BE KIND, REMIND
Preparing for a colonoscopy can be an ordeal, with strict dietary restrictions and an unpleasant, bowel-cleansing drink that clears the digestive tract so the gastroenterologist can get a complete view. Indeed, the preparation is so dreaded that one in five people who get a colonoscopy must repeat the procedure because their intestinal tract isn’t sufficiently cleared.
Seeing this preventable situation derail care for patients bothered Omar Badri, MD, an internal medicine and dermatology resident at BWH.
“It was hard for me to understand why patients often didn’t have the information they needed, when they needed it, to make the right choices before their colonoscopy,” Badri says. “I learned it doesn’t work for doctors to give patients a 30-second talk using medical jargon or a piece of paper that is easily lost, and then expect them to be ready a month or two later for their procedure.”
He thought of all the messages he receives on his phone every day, from meeting reminders to notifications that his coffee order is ready. He wondered if patients’ smartphones could help improve outcomes by providing clear information at each stage of their preparation.
We found that Medumo users had a huge reduction in no-shows and cancellations, and improved performance with the colonoscopy procedures. It just took off.
— Omar Badri, MD
Badri and his collaborators created a HIPAA-compliant reminder service called Medumo, which sends timely emails and text messages to let patients know how to prepare for a colonoscopy, preoperative anesthesia evaluations, joint replacement surgery, and other procedures. Since its launch last year, Medumo has been adopted by 17 hospitals in the United States and will send millions of messages to more than 400,000 patients this year.
“Nearly everyone today uses their phone as a gateway to communicating with the world,” he says. “We found that Medumo users had a huge reduction in no-shows and cancellations, and improved performance with the colonoscopy procedures because inadequate preparation was reduced by up to 67 percent. It just took off.”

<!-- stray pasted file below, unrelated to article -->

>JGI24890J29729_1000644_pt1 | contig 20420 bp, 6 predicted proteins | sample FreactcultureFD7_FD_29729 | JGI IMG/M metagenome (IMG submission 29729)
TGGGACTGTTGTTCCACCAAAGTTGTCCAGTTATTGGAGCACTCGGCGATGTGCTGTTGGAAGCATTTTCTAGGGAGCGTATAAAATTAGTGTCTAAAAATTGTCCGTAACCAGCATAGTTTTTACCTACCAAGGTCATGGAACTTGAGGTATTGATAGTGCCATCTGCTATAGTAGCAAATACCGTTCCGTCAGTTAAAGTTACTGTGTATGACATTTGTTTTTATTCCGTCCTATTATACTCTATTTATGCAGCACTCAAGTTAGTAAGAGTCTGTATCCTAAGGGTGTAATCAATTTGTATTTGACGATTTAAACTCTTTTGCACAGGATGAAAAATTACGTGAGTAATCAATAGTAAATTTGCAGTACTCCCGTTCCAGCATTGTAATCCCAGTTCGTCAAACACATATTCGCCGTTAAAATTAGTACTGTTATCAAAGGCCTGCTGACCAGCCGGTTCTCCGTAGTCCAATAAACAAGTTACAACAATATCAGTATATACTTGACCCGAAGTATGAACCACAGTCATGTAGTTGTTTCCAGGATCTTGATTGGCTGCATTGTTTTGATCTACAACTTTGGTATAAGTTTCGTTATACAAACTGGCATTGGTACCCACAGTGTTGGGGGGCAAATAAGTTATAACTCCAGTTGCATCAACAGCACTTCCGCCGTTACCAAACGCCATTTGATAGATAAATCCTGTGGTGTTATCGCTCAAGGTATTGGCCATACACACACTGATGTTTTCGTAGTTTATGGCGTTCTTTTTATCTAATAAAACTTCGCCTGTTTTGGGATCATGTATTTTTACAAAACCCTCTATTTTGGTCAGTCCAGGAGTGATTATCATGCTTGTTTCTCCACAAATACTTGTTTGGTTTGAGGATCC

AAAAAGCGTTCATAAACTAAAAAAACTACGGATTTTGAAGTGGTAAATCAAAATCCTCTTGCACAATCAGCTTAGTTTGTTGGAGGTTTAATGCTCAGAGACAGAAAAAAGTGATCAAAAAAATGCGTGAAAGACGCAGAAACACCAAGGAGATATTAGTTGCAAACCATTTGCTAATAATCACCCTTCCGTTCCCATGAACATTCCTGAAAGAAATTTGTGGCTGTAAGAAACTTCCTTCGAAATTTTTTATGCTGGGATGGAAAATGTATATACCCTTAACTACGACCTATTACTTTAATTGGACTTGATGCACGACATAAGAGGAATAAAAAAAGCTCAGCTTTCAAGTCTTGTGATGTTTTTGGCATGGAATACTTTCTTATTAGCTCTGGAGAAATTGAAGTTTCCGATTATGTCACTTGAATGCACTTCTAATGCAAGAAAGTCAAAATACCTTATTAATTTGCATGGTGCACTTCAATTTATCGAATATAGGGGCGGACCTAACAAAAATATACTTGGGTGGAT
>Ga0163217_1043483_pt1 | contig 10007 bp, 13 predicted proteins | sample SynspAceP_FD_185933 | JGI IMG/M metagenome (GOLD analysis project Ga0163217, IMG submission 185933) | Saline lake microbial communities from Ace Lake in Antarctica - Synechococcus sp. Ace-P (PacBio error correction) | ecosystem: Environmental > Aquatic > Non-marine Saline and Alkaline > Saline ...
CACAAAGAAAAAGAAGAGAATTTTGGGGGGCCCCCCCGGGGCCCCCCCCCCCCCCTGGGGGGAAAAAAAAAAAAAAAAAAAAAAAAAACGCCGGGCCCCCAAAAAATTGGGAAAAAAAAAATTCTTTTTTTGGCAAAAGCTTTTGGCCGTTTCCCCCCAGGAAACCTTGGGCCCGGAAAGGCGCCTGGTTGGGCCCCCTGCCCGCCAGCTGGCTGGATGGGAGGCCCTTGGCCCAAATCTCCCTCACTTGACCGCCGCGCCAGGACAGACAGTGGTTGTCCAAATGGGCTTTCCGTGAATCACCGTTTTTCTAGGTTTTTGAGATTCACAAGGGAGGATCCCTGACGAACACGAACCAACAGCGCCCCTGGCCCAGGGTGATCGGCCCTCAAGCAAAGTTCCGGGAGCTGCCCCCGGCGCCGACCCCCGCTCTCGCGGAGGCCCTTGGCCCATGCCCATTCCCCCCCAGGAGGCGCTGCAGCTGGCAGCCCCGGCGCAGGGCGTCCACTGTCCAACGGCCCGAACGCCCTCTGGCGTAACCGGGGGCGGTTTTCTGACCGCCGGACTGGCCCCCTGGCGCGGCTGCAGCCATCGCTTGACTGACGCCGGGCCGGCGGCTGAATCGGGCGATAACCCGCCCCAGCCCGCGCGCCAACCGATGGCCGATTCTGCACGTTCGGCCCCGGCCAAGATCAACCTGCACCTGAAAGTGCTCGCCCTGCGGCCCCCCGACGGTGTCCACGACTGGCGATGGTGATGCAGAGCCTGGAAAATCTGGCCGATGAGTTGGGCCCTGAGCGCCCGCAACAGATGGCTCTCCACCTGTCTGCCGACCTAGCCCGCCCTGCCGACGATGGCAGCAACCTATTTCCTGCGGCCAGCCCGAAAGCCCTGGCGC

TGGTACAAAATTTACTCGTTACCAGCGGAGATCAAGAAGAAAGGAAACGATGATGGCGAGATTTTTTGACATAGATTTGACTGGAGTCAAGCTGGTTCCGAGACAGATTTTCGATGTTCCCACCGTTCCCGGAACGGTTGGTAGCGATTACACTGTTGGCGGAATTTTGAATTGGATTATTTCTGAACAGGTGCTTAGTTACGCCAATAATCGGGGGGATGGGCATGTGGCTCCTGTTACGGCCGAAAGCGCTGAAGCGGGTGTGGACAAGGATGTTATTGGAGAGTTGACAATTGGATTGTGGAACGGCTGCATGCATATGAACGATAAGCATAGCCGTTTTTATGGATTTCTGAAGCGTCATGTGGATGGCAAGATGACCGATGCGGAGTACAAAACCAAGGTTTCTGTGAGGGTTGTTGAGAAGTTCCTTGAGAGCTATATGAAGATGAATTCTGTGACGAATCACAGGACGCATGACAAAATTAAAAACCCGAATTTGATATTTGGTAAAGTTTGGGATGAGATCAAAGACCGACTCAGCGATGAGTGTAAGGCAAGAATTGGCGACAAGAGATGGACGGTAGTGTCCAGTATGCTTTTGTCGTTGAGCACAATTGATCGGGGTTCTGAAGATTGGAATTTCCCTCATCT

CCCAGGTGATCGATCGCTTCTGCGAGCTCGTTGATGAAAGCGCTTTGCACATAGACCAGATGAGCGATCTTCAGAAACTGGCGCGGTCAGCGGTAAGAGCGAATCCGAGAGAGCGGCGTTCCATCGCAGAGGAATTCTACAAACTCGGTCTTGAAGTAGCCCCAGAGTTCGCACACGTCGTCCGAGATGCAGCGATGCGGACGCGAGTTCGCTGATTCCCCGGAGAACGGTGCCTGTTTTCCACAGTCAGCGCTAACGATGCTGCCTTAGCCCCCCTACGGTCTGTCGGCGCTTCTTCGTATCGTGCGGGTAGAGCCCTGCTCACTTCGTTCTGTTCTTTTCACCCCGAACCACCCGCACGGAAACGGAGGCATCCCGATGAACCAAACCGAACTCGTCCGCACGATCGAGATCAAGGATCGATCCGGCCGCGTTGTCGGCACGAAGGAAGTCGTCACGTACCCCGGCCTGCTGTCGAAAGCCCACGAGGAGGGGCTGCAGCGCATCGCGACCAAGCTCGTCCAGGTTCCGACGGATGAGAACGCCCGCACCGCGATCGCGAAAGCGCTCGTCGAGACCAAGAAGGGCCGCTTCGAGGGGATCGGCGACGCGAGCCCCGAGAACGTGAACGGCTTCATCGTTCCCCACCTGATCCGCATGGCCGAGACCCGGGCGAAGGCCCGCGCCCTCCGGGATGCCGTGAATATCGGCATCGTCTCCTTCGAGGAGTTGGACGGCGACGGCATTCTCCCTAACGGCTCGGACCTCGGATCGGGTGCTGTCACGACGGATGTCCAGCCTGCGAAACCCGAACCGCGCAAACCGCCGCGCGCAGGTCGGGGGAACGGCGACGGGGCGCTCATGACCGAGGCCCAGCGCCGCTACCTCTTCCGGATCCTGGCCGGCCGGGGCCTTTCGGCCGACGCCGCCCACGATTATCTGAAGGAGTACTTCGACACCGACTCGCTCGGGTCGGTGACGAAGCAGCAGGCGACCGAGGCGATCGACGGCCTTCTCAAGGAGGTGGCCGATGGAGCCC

Claudette Traver was the ideal candidate for Medumo. Before her first colonoscopy, she forgot many of the instructions she’d received in the clinic, tried piecing together the correct information on her own, and then learned she would need to redo the procedure because of incomplete preparation. Medumo transformed Traver’s preparation for her follow-up colonoscopy.
“All I had to do was read the texts,” says Traver. “I wasn’t second-guessing myself, because the reminders came right when I needed them. In the follow-up procedure, they were able to remove 19 nonmalignant polyps—because I was well informed and ready from the start.”
Jonathan Potter is skeptical of health apps and their claims to transform people’s wellness. However, after he was diagnosed with post-traumatic stress disorder (PTSD), he was willing to try almost anything to feel better. In a PTSD patient group he joined at BWH Advanced Primary Care Associates at South Huntington, Potter learned about an app called Cogito Companion. For a health app, it has unconventional origins: its machine learning algorithms and advanced voice analysis were developed for customer service centers, intended to help agents gauge callers’ attitudes on the phone and then suggest techniques to improve their satisfaction with the conversation. Like an ultra-precise mood detector, the program is so attuned to unconscious, nonverbal signals like tempo, emphasis, and mimicry, the software’s developers couldn’t act upset and fool it into sensing true distress.
Having sophisticated, built-in sensors in our pockets creates opportunities for observing how we live that didn’t exist 10 years ago.
— David K. Ahern, PhD
Researchers at BWH were intrigued to see if Cogito’s real-time emotional intelligence and empathy might help people living with depression and other conditions. The team worked with developers at Cogito to pair the Companion software with sensors built into smartphones. As patients speak into their phones or move through the